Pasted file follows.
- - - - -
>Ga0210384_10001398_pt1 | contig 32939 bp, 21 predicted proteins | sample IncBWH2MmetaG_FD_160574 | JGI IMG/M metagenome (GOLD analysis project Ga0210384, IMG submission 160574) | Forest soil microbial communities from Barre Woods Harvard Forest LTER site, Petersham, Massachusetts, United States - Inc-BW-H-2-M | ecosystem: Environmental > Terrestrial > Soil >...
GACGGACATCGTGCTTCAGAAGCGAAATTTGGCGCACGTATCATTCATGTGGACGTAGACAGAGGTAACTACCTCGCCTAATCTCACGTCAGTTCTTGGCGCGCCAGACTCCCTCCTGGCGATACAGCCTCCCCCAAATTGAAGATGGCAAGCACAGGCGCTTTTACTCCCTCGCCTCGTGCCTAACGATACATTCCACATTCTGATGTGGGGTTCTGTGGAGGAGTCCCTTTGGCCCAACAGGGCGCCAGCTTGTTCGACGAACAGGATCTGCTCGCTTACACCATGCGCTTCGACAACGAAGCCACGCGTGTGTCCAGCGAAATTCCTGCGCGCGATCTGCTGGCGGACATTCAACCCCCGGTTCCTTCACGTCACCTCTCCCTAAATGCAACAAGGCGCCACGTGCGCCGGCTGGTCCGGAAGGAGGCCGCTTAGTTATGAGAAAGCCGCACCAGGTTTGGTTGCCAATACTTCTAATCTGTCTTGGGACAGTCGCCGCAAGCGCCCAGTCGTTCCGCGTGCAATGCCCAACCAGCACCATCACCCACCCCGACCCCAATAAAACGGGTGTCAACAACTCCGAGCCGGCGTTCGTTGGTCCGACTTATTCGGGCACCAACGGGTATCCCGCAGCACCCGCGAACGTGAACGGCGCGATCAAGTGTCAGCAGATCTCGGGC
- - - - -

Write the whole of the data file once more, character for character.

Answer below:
>Ga0210384_10001398_pt1 | contig 32939 bp, 21 predicted proteins | sample IncBWH2MmetaG_FD_160574 | JGI IMG/M metagenome (GOLD analysis project Ga0210384, IMG submission 160574) | Forest soil microbial communities from Barre Woods Harvard Forest LTER site, Petersham, Massachusetts, United States - Inc-BW-H-2-M | ecosystem: Environmental > Terrestrial > Soil >...
GACGGACATCGTGCTTCAGAAGCGAAATTTGGCGCACGTATCATTCATGTGGACGTAGACAGAGGTAACTACCTCGCCTAATCTCACGTCAGTTCTTGGCGCGCCAGACTCCCTCCTGGCGATACAGCCTCCCCCAAATTGAAGATGGCAAGCACAGGCGCTTTTACTCCCTCGCCTCGTGCCTAACGATACATTCCACATTCTGATGTGGGGTTCTGTGGAGGAGTCCCTTTGGCCCAACAGGGCGCCAGCTTGTTCGACGAACAGGATCTGCTCGCTTACACCATGCGCTTCGACAACGAAGCCACGCGTGTGTCCAGCGAAATTCCTGCGCGCGATCTGCTGGCGGACATTCAACCCCCGGTTCCTTCACGTCACCTCTCCCTAAATGCAACAAGGCGCCACGTGCGCCGGCTGGTCCGGAAGGAGGCCGCTTAGTTATGAGAAAGCCGCACCAGGTTTGGTTGCCAATACTTCTAATCTGTCTTGGGACAGTCGCCGCAAGCGCCCAGTCGTTCCGCGTGCAATGCCCAACCAGCACCATCACCCACCCCGACCCCAATAAAACGGGTGTCAACAACTCCGAGCCGGCGTTCGTTGGTCCGACTTATTCGGGCACCAACGGGTATCCCGCAGCACCCGCGAACGTGAACGGCGCGATCAAGTGTCAGCAGATCTCGGGC